Growing Cape Gooseberry, also Golden Berry, Inca Berry

Physalis peruviana : Solanaceae / the nightshade family

Jan F M A M J J A S O N Dec

(Best months for growing Cape Gooseberry in USA - Zone 5a regions)

  • S = Plant undercover in seed trays
  • T = Plant out (transplant) seedlings
  • P = Sow seed
  • Easy to grow. Sow in garden. Sow seed at a depth approximately three times the diameter of the seed. Best planted at soil temperatures between 10°C and 25°C. (Show °F/in)
  • Space plants: 100 - 150 cm apart
  • Harvest in 14-16 weeks.
  • Compatible with (can grow beside): Will happily grow in a flower border but tends to sprawl over other plants.
  • Cape Gooseberry plant
  • Flowers
  • unripe fruit

A straggling bush up to one metre tall that bears yellow fruits inside a brown papery envelope. It is perennial. The cape gooseberry is related to tomatillo, ground cherry and husk tomato, all in the genus Physalis.

Cape Gooseberry is very easy to grow and as the fruit are popular with birds the plants can be easily spread around the garden. If you have plenty of room then plants grow better with 1.5m of space. Spacing closer works but you may get less fruit.

Culinary hints - cooking and eating Cape Gooseberry

The berry is the size of a cherry tomato, is very aromatic and full of tiny seeds. They are delicious eaten fresh or can be made into jam. They can be added to salads, desserts and cooked dishes, they are delicious stewed with other fruit, especially apples. They also go well in savoury dishes with meat or seafood. Can be preserved dried as 'Inca Berries'

Your comments and tips

15 Aug 22, Anna (Australia - cool/mountain climate)
In Sydney my cape gooseberries got black when they were grumpy about inconsistent watering, esp if the weather was very hot.
14 Aug 22, Anna (South Africa - Semi-arid climate)
Last season our gooseberries suffered a lot from the potato beetle. What biological / organic solutions are there for the effective control or even prevention thereof? If no effective biological solution exists, are there any chemical pesticides that have been tested with cape gooseberries and are recommended with pre-harvest intervals defined? Kindly let me know.
12 Aug 22, (Canada - Zone 7a Mild Temperate climate)
I don’t have a papery husk but green and brown serrated ‘things’ after flowering. When I open the brown ones they look like seed pods. What to do?
05 Aug 22, Marijke Warners (Canada - Zone 6b Temperate Warm Summer climate)
Some of the flowers have turned into green spiky husks, then turned a dark brown/black. Is this normal?
23 Jul 22, Merina Bjordin (Canada - Zone 3b Temperate Warm Summer climate)
I planted them last year in a pot - did not know for sure what they were, but brought them in and kept them alive (barely) all winter. This spring, thinking the plant was mostly dead, I put it out in late May. Now in mid July and after a very rainy June, it is thriving- the plant is quite ugly so it’s been at the back of the house, but now that I know what it is, I’ll put it in a sunny spot out front. I’m hoping for berries.
16 Jul 22, Dave (Australia - sub-tropical climate)
Hi Carol. Sorry to say in my experience possums can do that and if they don't rats will. Where we live I have mine planted in a hut made of chicken wire and stops all those problems. I think you'll have to protect yours better as well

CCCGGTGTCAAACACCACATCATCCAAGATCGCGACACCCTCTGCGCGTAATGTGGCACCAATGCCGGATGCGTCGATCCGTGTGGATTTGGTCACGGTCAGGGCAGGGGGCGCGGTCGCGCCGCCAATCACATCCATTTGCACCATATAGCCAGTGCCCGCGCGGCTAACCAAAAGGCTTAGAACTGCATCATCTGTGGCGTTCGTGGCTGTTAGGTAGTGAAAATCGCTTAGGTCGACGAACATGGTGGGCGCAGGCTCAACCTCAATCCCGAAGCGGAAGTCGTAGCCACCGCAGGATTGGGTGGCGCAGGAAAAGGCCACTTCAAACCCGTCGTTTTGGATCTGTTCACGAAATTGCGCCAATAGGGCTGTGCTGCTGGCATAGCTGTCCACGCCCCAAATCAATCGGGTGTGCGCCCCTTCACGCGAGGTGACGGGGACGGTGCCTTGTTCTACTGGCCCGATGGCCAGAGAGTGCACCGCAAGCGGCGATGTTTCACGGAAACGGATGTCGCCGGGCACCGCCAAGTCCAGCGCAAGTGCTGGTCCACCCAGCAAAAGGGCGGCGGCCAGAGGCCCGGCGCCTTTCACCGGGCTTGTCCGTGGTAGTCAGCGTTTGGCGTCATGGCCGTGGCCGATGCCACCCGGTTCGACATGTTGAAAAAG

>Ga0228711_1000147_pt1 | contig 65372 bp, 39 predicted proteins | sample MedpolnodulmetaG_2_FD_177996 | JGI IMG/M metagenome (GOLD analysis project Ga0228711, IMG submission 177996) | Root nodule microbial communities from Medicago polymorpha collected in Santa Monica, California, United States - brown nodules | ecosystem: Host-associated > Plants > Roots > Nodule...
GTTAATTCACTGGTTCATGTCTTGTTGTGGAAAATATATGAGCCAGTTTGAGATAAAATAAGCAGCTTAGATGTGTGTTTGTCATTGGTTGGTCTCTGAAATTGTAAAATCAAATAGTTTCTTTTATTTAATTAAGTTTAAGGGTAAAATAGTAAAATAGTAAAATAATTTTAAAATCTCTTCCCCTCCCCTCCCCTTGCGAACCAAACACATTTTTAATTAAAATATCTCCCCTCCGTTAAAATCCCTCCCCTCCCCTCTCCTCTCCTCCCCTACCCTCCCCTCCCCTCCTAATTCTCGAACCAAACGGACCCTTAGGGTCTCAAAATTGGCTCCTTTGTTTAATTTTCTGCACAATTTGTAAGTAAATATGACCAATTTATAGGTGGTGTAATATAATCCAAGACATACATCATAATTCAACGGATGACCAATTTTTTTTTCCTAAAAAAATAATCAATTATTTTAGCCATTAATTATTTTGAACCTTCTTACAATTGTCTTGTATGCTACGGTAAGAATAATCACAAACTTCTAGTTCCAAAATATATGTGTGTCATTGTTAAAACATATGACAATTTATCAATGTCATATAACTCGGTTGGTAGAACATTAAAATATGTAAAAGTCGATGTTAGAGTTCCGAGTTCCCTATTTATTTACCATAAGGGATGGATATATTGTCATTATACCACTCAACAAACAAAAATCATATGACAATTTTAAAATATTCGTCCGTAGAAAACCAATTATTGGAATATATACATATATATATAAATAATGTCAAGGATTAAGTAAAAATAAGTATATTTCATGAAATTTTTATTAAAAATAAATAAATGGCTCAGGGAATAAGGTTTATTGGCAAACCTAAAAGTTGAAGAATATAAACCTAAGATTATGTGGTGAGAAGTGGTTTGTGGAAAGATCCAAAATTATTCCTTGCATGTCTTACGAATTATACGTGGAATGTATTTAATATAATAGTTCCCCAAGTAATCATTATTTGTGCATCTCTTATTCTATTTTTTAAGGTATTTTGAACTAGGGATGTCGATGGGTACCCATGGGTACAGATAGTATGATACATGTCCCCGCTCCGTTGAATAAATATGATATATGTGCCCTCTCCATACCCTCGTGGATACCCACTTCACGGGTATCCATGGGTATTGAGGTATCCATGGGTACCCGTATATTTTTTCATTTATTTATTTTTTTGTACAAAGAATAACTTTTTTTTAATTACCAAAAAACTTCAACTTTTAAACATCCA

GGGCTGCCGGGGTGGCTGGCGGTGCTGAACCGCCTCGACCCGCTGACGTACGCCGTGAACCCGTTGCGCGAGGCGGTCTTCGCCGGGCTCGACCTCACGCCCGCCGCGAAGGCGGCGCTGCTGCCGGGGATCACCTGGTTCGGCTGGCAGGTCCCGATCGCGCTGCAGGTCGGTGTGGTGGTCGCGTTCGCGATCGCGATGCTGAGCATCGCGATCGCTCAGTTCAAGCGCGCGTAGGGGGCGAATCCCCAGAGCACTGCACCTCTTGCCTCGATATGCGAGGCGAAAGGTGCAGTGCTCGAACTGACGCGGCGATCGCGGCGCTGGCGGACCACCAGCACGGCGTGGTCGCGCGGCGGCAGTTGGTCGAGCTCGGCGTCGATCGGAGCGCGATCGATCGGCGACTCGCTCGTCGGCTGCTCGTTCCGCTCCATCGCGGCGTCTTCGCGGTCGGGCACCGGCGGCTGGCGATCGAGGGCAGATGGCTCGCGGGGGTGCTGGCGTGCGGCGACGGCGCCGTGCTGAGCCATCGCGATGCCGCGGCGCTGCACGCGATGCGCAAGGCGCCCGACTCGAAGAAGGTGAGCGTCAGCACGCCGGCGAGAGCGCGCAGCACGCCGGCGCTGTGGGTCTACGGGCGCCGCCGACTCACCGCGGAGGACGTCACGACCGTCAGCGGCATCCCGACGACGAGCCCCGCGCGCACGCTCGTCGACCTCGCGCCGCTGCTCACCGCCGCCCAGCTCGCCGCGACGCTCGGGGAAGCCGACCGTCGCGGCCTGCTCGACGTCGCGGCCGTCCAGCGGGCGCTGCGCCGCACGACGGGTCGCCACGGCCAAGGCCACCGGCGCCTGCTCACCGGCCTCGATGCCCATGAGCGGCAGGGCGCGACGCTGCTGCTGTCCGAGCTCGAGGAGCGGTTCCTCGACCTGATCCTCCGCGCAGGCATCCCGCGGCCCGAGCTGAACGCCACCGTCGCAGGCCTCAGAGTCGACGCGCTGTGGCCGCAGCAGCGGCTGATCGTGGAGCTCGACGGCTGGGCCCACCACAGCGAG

07 Aug 22, Adrie (Australia - temperate climate)
We’re in regional Victoria and I have a cape gooseberry between a couple of roses. Nothing eats it. Not possums, rats, snails… It’s still flowering & fruiting prolifically in midwinter which I think is very odd. We had lots self down in a flower garden as a child and they fruited mid to late summer.
02 Jul 22, Carol (New Zealand - sub-tropical climate)
We had a lovely Cape gooseberry plant growing in a pot and doing really well. Something over a week at nights has proceeded to demolish it first just the leaves then the unripe fruit then last night it has broken the whole plant and destroyed it...can you tell me if it would be possums or a rabbit maybe?
05 May 22, Mati (Australia - temperate climate)
Hello. I need a few information regarding something I have no knowledge. I've been asked to write a report on Cape Gooseberries (golden berries) and regular Gooseberry plant, how they differ from each other, and whether or not they're compatible with each other; as in if these two plants can be grown side by side. Now as I have zero idea on gardening, I'm having to fully rely on the internet. I've found most of what I need to know. Except for if these two plants can be grown in close proximity in a garden. Can someone kindly provide me with a detailed answer to this?
06 May 22, Anonymous (Australia - sub-tropical climate)
Both gooseberries and ground cherries are very unique and distinctive fruits. Due to their different needs, they usually won’t be found together on the same plantation or state.(I don't know what the differences are but could be climate, temperatures etc). Taken from -
Showing 1 - 10 of 534 comments

I'd suggest you go to the climate zone (blue tab near top of the page) and work out your Canadian climate zone or the equivalent in USA. Then look up the info you want. Can't find it then google it.

- Anon

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